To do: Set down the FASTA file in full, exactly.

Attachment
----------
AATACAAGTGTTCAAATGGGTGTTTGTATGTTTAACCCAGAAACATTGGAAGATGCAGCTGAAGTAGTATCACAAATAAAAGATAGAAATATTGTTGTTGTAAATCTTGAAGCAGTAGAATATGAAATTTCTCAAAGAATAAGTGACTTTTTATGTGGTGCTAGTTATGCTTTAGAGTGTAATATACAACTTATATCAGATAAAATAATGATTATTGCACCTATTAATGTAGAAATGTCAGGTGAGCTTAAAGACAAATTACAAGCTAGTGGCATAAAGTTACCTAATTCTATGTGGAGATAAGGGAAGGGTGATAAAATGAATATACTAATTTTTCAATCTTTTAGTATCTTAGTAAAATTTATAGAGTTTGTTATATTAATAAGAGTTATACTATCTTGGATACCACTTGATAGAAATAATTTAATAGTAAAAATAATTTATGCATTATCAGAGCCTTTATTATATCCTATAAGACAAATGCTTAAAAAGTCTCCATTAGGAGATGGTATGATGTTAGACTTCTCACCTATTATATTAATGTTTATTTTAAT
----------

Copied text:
AATACAAGTGTTCAAATGGGTGTTTGTATGTTTAACCCAGAAACATTGGAAGATGCAGCTGAAGTAGTATCACAAATAAAAGATAGAAATATTGTTGTTGTAAATCTTGAAGCAGTAGAATATGAAATTTCTCAAAGAATAAGTGACTTTTTATGTGGTGCTAGTTATGCTTTAGAGTGTAATATACAACTTATATCAGATAAAATAATGATTATTGCACCTATTAATGTAGAAATGTCAGGTGAGCTTAAAGACAAATTACAAGCTAGTGGCATAAAGTTACCTAATTCTATGTGGAGATAAGGGAAGGGTGATAAAATGAATATACTAATTTTTCAATCTTTTAGTATCTTAGTAAAATTTATAGAGTTTGTTATATTAATAAGAGTTATACTATCTTGGATACCACTTGATAGAAATAATTTAATAGTAAAAATAATTTATGCATTATCAGAGCCTTTATTATATCCTATAAGACAAATGCTTAAAAAGTCTCCATTAGGAGATGGTATGATGTTAGACTTCTCACCTATTATATTAATGTTTATTTTAAT